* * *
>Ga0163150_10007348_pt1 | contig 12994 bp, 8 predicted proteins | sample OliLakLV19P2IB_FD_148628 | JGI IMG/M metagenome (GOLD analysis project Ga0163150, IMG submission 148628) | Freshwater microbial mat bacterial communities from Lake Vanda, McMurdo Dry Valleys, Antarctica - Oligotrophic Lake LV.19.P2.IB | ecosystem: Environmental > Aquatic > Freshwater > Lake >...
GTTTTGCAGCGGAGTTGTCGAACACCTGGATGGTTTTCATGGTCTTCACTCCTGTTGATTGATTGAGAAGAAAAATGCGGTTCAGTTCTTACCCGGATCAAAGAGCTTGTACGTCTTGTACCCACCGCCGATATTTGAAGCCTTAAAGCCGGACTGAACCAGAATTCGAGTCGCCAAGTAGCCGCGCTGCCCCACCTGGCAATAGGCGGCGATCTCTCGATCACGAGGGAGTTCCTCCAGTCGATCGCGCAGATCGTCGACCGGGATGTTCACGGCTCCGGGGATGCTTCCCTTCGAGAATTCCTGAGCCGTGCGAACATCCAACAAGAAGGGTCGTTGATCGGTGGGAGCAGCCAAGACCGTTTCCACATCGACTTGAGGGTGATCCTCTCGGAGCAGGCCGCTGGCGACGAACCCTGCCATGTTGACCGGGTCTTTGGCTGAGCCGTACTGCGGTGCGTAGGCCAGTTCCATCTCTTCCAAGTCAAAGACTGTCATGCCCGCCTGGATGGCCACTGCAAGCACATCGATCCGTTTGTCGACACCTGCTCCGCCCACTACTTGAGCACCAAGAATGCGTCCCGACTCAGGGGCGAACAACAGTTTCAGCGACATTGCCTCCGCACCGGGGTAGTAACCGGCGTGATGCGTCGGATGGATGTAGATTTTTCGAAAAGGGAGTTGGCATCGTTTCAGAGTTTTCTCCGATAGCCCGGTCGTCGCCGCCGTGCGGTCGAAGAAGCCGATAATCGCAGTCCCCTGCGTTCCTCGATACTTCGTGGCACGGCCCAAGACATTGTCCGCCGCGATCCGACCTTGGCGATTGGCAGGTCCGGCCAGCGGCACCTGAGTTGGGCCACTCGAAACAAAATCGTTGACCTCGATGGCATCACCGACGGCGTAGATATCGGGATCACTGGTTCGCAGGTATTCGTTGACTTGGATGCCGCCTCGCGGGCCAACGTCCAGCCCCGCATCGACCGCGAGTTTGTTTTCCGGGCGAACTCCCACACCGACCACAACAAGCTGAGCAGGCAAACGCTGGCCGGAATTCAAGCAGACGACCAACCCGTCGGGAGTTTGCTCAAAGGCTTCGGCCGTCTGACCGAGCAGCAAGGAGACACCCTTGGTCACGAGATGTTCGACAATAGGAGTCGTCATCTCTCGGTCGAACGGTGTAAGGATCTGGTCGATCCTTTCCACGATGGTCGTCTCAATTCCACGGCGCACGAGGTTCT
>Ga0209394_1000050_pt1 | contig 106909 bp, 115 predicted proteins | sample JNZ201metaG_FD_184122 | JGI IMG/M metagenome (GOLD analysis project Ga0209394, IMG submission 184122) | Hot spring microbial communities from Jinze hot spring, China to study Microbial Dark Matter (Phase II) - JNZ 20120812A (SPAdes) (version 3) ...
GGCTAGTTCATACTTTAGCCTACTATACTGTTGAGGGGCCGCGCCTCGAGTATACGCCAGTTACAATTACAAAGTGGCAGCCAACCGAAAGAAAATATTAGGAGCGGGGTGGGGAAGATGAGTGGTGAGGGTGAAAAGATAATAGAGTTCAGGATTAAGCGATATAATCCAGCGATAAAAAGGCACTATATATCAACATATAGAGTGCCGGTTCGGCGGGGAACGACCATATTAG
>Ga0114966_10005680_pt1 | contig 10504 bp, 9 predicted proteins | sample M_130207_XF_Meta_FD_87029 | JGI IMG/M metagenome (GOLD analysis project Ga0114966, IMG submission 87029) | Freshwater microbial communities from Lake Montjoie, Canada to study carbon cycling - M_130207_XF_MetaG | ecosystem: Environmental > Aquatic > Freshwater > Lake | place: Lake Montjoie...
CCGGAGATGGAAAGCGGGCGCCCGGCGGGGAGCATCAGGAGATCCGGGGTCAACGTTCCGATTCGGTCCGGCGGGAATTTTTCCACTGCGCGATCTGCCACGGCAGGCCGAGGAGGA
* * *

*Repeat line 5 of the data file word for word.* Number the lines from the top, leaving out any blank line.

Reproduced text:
>Ga0114966_10005680_pt1 | contig 10504 bp, 9 predicted proteins | sample M_130207_XF_Meta_FD_87029 | JGI IMG/M metagenome (GOLD analysis project Ga0114966, IMG submission 87029) | Freshwater microbial communities from Lake Montjoie, Canada to study carbon cycling - M_130207_XF_MetaG | ecosystem: Environmental > Aquatic > Freshwater > Lake | place: Lake Montjoie...